Five renowned local seafood producers all feature as part of a new seafood trail along the Wild Atlantic Way.
Killary Fjord Shellfish; Marty’s Mussels; Connemara Smokehouse; Mungo Murphy’s Seaweed and Kelly Oysters are among the seafood producers to be profiled on the ‘Taste the Atlantic- a Seafood Journey’ trail.
The trail, which runs along the Wild Atlantic Way route, offers visitor attractions designed to highlight Ireland’s seafood and coastal heritage and was developed by Bord Iascaigh Mhara in partnership with Failte Ireland.
Visitors are invited to call to see some of Galway’s seafood producers for an immersive experience in which they can learn the growing and processing techniques, handed down through generations, and sample some of the local products fresh from the sea.
Killary Fjord Shellfish – run by Simon and Kate Kennedy – overlooks Killary Harbour where Simon has farmed mussels since the late 1980s. And as part of the Taste the Atlantic trail, Simon and Kate have developed a unique visitor experience to showcase the stunning scenery and exceptional seafood offering exclusive to the area.
Visitors can take part in a boat tour of the Fjord and mussel farm with Simon followed by a home-cooked rustic seafood meal featuring Killary Fjord Shellfish prepared on-shore by Kate.
Marty’s Mussels is a family business run by Catherine Nee in North Connemara.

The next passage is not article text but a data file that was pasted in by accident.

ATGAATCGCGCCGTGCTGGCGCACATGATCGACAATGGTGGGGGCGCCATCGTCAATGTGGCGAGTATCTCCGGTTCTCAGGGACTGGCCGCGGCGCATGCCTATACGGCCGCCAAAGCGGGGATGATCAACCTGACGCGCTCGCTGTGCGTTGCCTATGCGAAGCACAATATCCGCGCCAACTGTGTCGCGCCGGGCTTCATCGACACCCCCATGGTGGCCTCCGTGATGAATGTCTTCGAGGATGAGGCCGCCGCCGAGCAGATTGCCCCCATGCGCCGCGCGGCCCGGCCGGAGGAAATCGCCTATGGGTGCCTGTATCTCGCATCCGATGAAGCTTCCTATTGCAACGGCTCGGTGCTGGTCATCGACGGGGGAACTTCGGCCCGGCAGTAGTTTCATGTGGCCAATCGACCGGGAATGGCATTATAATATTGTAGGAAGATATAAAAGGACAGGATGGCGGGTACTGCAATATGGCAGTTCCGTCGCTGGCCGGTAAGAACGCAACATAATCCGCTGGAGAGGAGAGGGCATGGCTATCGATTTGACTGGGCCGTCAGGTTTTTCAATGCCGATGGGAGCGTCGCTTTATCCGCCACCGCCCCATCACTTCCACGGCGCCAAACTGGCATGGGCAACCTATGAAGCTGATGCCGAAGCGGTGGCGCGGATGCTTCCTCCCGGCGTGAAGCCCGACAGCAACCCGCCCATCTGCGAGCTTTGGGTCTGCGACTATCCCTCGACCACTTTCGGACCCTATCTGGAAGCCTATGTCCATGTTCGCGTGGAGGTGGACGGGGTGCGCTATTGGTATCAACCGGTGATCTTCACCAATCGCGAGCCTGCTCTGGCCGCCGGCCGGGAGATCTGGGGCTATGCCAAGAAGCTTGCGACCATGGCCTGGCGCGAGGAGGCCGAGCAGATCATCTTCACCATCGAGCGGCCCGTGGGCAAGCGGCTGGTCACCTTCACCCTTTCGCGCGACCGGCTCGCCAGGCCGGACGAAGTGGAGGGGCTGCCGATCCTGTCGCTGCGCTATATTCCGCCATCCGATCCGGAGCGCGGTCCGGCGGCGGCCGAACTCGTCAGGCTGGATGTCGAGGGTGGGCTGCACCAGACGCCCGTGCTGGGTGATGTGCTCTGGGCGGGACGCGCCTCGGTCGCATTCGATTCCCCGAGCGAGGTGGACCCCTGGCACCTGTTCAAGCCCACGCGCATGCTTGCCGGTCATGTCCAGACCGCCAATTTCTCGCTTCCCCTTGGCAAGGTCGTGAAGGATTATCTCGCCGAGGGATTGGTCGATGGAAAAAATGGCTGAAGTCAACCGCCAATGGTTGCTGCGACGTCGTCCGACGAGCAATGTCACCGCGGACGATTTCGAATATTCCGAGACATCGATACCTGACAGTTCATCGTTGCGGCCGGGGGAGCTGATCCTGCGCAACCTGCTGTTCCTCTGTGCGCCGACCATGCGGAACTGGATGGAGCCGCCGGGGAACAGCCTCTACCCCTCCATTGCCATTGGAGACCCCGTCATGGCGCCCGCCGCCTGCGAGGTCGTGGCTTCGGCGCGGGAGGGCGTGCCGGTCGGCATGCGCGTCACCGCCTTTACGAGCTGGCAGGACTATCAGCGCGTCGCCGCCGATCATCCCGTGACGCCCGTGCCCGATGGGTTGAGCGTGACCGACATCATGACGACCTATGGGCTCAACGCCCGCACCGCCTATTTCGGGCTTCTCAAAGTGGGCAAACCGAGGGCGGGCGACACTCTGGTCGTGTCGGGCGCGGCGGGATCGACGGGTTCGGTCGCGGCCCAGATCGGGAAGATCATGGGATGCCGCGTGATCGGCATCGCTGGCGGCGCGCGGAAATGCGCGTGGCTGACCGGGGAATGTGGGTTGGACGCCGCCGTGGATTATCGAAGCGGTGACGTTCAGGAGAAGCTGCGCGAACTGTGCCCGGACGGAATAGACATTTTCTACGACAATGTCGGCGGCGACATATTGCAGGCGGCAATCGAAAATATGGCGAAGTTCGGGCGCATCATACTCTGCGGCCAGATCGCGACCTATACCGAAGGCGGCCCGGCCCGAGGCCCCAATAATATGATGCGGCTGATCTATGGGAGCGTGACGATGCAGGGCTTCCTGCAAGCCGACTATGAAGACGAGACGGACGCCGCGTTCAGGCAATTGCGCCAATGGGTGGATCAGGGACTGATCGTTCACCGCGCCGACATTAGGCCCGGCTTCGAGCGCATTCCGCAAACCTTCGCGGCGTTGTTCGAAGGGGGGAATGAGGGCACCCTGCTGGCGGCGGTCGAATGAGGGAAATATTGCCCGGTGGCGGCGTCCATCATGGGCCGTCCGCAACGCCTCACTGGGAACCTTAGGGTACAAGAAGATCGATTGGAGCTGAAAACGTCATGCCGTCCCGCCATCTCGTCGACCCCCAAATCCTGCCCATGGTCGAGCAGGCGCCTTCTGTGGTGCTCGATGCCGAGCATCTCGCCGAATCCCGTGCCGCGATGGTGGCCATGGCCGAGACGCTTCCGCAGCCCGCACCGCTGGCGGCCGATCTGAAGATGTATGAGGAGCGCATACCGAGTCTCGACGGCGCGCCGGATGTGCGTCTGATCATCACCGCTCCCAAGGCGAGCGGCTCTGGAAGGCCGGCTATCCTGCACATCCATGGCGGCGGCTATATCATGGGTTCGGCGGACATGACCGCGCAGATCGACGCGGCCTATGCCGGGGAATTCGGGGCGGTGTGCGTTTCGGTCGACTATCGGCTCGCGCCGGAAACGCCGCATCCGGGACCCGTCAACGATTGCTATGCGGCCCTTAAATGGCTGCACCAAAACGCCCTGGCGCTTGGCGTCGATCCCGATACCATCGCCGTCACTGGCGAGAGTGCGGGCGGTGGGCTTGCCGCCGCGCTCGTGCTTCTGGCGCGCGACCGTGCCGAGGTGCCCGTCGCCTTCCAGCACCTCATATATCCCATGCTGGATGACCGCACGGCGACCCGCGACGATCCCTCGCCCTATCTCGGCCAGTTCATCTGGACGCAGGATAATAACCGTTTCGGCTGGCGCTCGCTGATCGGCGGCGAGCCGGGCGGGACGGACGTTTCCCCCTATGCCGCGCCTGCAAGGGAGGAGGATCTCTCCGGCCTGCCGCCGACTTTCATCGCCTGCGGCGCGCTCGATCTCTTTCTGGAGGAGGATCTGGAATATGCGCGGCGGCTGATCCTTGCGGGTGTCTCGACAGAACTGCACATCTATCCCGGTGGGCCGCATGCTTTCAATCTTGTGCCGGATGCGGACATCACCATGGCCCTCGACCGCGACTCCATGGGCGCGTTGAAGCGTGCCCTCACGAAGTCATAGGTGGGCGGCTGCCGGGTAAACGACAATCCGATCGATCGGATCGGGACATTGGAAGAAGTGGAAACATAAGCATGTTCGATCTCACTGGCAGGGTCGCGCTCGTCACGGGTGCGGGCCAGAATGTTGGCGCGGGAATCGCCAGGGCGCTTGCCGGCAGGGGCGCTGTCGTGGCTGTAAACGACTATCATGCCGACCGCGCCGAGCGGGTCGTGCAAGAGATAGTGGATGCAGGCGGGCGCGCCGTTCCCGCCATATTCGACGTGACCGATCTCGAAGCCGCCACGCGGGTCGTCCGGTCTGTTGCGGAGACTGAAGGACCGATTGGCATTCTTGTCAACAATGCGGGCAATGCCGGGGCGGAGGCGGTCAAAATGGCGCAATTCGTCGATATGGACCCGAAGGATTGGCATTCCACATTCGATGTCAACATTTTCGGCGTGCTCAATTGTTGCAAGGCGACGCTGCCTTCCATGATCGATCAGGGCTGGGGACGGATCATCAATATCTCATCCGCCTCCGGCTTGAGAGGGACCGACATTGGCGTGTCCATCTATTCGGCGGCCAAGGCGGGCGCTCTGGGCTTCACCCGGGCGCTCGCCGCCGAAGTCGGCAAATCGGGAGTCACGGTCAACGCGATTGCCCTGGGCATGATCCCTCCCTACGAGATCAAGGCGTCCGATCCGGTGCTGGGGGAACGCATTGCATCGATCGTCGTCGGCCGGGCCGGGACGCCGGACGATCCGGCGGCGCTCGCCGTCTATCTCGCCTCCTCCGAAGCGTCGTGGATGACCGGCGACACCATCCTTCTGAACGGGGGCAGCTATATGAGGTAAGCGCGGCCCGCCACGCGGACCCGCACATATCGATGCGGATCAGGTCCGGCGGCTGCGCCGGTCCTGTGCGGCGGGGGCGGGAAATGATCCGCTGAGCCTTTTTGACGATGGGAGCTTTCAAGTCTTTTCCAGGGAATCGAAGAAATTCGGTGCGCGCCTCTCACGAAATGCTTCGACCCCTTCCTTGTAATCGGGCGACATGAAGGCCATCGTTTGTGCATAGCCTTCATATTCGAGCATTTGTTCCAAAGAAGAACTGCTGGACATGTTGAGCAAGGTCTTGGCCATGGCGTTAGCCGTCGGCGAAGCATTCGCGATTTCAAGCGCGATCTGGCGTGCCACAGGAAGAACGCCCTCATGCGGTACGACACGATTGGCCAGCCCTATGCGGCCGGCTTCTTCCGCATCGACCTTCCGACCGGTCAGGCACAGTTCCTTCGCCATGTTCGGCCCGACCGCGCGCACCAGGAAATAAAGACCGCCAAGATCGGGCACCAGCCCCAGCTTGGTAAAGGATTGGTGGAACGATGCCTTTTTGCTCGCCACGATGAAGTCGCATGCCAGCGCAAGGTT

Founded by Catherine’s late husband Marty in 2000, they have produce rope-grown mussels in the crystal-clear waters of Killary Harbour. Marty’s Mussels are currently available in select hotels and restaurants across Ireland.
Founded by John and Bridget Roberts in 1979, Connemara Smokehouse is the oldest smokehouse in Connemara.
Today, their son Graham and his wife Saoirse manage the business and produce smoked salmon, tuna, mackerel, and other tasty products from the sea.
The fish which is caught locally is hand-filleted and dry-salted before smoking using a combination of sea salt and beechwood to create the perfect flavour and texture.
Mungo Murphy’s Seaweed Company is named after a fictional character who captures the essence of the rugged Atlantic coast and the wild energy of the sea which provides the O’Brien family with the raw materials for their business.
Founded by mother and daughter, Cindy and Sinead O’Brien in 2014, Mungo Murphy’s Seaweed Company produces the much sought after shellfish delicacy, abalone alongside a range of artisan food and beauty products derived from hand-harvested local seaweed.
Kelly Oysters was founded by Michael and Bridget Kelly more than 60 years ago in Galway Bay. A second-generation family business, Kelly Oysters is now run by their sons Micheal and Diarmuid Kelly who have followed tradition working with their wives Mary and Theresa.
The Kellys are among the few Irish producers to cultivate both Irish rock and native oysters which have very different flavours.
They supply high quality oysters and shellfish to some of the finest restaurants and fish wholesalers throughout Ireland, Europe and around the world.
BIM values the Galway aquaculture industry at almost €38 million, employing 287 people in 46 production units along the coast.
“We are delighted to have the opportunity to tell the story of Galway’s strong seafood heritage to visitors along the trail,” said BIM CEO Jim O’Toole.
“From the Galway Bay oysters harvested in a picturesque inlet at Killeenaran; the mussels grown on ropes in the clear waters of Killary Harbour and the tradition of smoking salmon on the Connemara coast; right through to the cultivation of the rare seafood delicacy abalone in Rossaveel, there is plenty to see and learn about Irish seafood along the Galway coast,” he added.